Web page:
Students engage in a simulation to explore how productivity influences the distribution of income and how government policy influences the redistribution of income. They calculate measures of central tendency for the entire class, their group's percentage of total classroom income, and graph the Lorenz curve as a representation of the income distribution using an online graphing tool. Students simulate government policies to explore the impact on income distribution and income inequality. Students measure income inequality by interpreting the shape of the Lorenz curve, calculating the Gini coefficient by estimating the area under the Lorenz curve, and comparing the measures of central tendency. Students learn about the Temporary Assistance to Needy Families (TANF) welfare program in the United States and apply what they have learned about the income distribution and income inequality to examine TANF’s effect.
What determines a person's salary? Why do professional athletes make so much money? People who work as firefighters, police officers or teachers are clearly more important to our society, yet they make much less money than jocks. What explains this?
Students will utilize the Structured Academic Controversy method to explore the issue of income inequality in America. Through reading and civil discourse, a clear understanding of the concept and its causes will emerge. In addition, students will realize that while the existence of the problem is broadly embraced, people disagree on a remedy. Students will gradually construct their own opinions as they uncover compelling arguments on both sides of the debate. Essential Question How can policy makers close the increasing gap between the richest Americans and all others through an expanding economy in a way that benefits all?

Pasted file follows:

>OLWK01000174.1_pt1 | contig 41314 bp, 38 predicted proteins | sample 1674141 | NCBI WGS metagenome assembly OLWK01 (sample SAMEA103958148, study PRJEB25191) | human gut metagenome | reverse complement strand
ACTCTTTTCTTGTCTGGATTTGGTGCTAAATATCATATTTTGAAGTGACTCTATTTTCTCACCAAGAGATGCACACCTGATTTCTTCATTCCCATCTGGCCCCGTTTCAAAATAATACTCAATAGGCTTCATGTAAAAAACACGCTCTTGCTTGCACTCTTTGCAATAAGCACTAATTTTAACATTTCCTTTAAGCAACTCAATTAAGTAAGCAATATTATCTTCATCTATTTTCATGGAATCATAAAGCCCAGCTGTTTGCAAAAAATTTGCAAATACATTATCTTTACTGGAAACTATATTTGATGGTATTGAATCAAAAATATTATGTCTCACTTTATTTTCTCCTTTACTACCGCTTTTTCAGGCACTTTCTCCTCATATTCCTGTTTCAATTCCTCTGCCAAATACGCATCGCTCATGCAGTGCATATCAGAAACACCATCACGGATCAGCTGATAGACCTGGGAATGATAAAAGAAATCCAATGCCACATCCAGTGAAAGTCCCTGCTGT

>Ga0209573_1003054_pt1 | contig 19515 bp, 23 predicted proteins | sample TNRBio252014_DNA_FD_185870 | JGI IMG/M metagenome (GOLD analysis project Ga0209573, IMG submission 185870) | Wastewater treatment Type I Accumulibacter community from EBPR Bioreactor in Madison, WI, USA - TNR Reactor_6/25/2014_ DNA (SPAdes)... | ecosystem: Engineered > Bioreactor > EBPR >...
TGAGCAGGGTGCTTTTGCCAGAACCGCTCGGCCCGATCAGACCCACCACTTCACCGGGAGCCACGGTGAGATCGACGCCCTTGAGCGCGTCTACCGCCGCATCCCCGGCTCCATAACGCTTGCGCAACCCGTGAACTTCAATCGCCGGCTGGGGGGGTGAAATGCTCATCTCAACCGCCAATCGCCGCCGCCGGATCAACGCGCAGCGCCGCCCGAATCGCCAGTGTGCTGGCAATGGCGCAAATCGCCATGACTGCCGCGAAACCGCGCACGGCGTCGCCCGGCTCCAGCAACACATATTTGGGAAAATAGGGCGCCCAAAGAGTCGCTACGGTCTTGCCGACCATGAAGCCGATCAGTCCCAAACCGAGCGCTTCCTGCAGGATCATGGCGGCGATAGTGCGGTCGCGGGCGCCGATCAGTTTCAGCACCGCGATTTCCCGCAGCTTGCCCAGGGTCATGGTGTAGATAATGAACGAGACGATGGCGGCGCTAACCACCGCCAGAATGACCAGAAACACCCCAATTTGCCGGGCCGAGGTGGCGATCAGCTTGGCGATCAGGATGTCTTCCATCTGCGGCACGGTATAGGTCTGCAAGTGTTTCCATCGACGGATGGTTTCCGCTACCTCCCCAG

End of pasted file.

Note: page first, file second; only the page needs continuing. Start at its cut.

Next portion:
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This publication contains complete instructions for teaching the lessons in Capstone. When combined with a textbook, Capstone provides activities for a complete high school economics course. 45 exemplary lessons help students learn to apply economic reasoning to a wide range of real-world subjects.
8 out of 45 lessons from this publication relate to this EconEdLink lesson.
Focus: Understanding Economics in U.S. History uses a unique mystery-solving approach to teach U.S. economic history to your high school students.
8 out of 40 lessons from this publication relate to this EconEdLink lesson.
This revised edition features simulations, role plays, small-group discussions and other active-learning instructional activities to help students explore economic concepts through real-life applications.
7 out of 21 lessons from this publication relate to this EconEdLink lesson.